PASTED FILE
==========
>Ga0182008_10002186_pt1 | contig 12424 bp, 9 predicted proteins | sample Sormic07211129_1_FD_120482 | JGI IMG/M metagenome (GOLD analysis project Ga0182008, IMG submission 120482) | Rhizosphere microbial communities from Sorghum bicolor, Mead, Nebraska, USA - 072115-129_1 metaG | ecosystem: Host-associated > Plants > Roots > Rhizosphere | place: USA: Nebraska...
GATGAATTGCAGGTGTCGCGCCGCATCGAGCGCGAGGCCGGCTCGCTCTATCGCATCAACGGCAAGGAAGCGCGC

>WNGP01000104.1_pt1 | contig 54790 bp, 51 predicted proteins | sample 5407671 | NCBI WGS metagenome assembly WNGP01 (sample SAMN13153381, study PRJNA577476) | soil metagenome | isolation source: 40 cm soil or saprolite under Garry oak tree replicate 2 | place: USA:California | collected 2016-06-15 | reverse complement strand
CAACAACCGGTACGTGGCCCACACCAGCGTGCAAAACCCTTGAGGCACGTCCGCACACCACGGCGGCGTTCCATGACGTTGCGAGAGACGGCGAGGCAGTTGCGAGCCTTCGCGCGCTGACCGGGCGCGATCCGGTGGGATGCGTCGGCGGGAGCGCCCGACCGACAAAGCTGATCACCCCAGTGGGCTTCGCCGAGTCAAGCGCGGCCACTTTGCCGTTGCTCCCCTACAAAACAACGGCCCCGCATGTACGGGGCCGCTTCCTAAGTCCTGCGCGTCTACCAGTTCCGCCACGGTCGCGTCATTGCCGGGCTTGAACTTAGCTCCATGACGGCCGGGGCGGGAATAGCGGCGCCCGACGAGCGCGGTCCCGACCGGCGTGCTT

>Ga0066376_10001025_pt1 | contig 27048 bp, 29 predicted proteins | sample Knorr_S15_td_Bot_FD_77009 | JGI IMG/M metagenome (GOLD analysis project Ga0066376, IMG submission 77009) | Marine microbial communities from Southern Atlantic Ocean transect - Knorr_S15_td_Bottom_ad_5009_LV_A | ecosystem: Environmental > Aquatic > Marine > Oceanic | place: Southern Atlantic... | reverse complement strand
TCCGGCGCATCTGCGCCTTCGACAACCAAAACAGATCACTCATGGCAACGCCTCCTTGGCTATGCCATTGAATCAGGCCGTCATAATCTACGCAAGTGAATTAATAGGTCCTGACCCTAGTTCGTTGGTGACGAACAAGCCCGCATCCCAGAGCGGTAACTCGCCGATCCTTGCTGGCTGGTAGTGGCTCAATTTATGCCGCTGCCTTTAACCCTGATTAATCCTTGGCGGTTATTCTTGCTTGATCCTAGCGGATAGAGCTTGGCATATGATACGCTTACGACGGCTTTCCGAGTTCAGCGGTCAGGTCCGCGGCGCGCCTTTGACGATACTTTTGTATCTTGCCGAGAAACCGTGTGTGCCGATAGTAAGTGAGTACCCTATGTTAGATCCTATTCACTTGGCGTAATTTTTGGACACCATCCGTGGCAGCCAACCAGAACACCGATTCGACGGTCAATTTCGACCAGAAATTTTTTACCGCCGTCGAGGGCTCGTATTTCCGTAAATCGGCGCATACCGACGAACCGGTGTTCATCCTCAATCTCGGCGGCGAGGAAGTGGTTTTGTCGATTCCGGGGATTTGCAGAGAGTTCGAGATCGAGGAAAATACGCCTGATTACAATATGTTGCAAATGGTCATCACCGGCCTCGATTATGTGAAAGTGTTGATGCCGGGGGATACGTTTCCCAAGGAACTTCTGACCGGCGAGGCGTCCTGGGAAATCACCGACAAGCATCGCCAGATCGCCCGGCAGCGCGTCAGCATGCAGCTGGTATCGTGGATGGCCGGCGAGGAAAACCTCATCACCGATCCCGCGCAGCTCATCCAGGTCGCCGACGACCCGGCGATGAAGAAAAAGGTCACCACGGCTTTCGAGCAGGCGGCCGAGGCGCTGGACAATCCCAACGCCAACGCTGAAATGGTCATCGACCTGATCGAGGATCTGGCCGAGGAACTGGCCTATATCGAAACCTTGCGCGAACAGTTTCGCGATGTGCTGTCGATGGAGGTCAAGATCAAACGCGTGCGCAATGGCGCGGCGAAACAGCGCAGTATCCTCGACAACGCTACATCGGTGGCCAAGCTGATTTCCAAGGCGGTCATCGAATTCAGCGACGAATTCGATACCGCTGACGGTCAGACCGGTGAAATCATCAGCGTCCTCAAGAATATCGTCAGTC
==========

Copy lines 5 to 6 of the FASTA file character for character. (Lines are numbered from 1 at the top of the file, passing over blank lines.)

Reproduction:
>Ga0066376_10001025_pt1 | contig 27048 bp, 29 predicted proteins | sample Knorr_S15_td_Bot_FD_77009 | JGI IMG/M metagenome (GOLD analysis project Ga0066376, IMG submission 77009) | Marine microbial communities from Southern Atlantic Ocean transect - Knorr_S15_td_Bottom_ad_5009_LV_A | ecosystem: Environmental > Aquatic > Marine > Oceanic | place: Southern Atlantic... | reverse complement strand
TCCGGCGCATCTGCGCCTTCGACAACCAAAACAGATCACTCATGGCAACGCCTCCTTGGCTATGCCATTGAATCAGGCCGTCATAATCTACGCAAGTGAATTAATAGGTCCTGACCCTAGTTCGTTGGTGACGAACAAGCCCGCATCCCAGAGCGGTAACTCGCCGATCCTTGCTGGCTGGTAGTGGCTCAATTTATGCCGCTGCCTTTAACCCTGATTAATCCTTGGCGGTTATTCTTGCTTGATCCTAGCGGATAGAGCTTGGCATATGATACGCTTACGACGGCTTTCCGAGTTCAGCGGTCAGGTCCGCGGCGCGCCTTTGACGATACTTTTGTATCTTGCCGAGAAACCGTGTGTGCCGATAGTAAGTGAGTACCCTATGTTAGATCCTATTCACTTGGCGTAATTTTTGGACACCATCCGTGGCAGCCAACCAGAACACCGATTCGACGGTCAATTTCGACCAGAAATTTTTTACCGCCGTCGAGGGCTCGTATTTCCGTAAATCGGCGCATACCGACGAACCGGTGTTCATCCTCAATCTCGGCGGCGAGGAAGTGGTTTTGTCGATTCCGGGGATTTGCAGAGAGTTCGAGATCGAGGAAAATACGCCTGATTACAATATGTTGCAAATGGTCATCACCGGCCTCGATTATGTGAAAGTGTTGATGCCGGGGGATACGTTTCCCAAGGAACTTCTGACCGGCGAGGCGTCCTGGGAAATCACCGACAAGCATCGCCAGATCGCCCGGCAGCGCGTCAGCATGCAGCTGGTATCGTGGATGGCCGGCGAGGAAAACCTCATCACCGATCCCGCGCAGCTCATCCAGGTCGCCGACGACCCGGCGATGAAGAAAAAGGTCACCACGGCTTTCGAGCAGGCGGCCGAGGCGCTGGACAATCCCAACGCCAACGCTGAAATGGTCATCGACCTGATCGAGGATCTGGCCGAGGAACTGGCCTATATCGAAACCTTGCGCGAACAGTTTCGCGATGTGCTGTCGATGGAGGTCAAGATCAAACGCGTGCGCAATGGCGCGGCGAAACAGCGCAGTATCCTCGACAACGCTACATCGGTGGCCAAGCTGATTTCCAAGGCGGTCATCGAATTCAGCGACGAATTCGATACCGCTGACGGTCAGACCGGTGAAATCATCAGCGTCCTCAAGAATATCGTCAGTC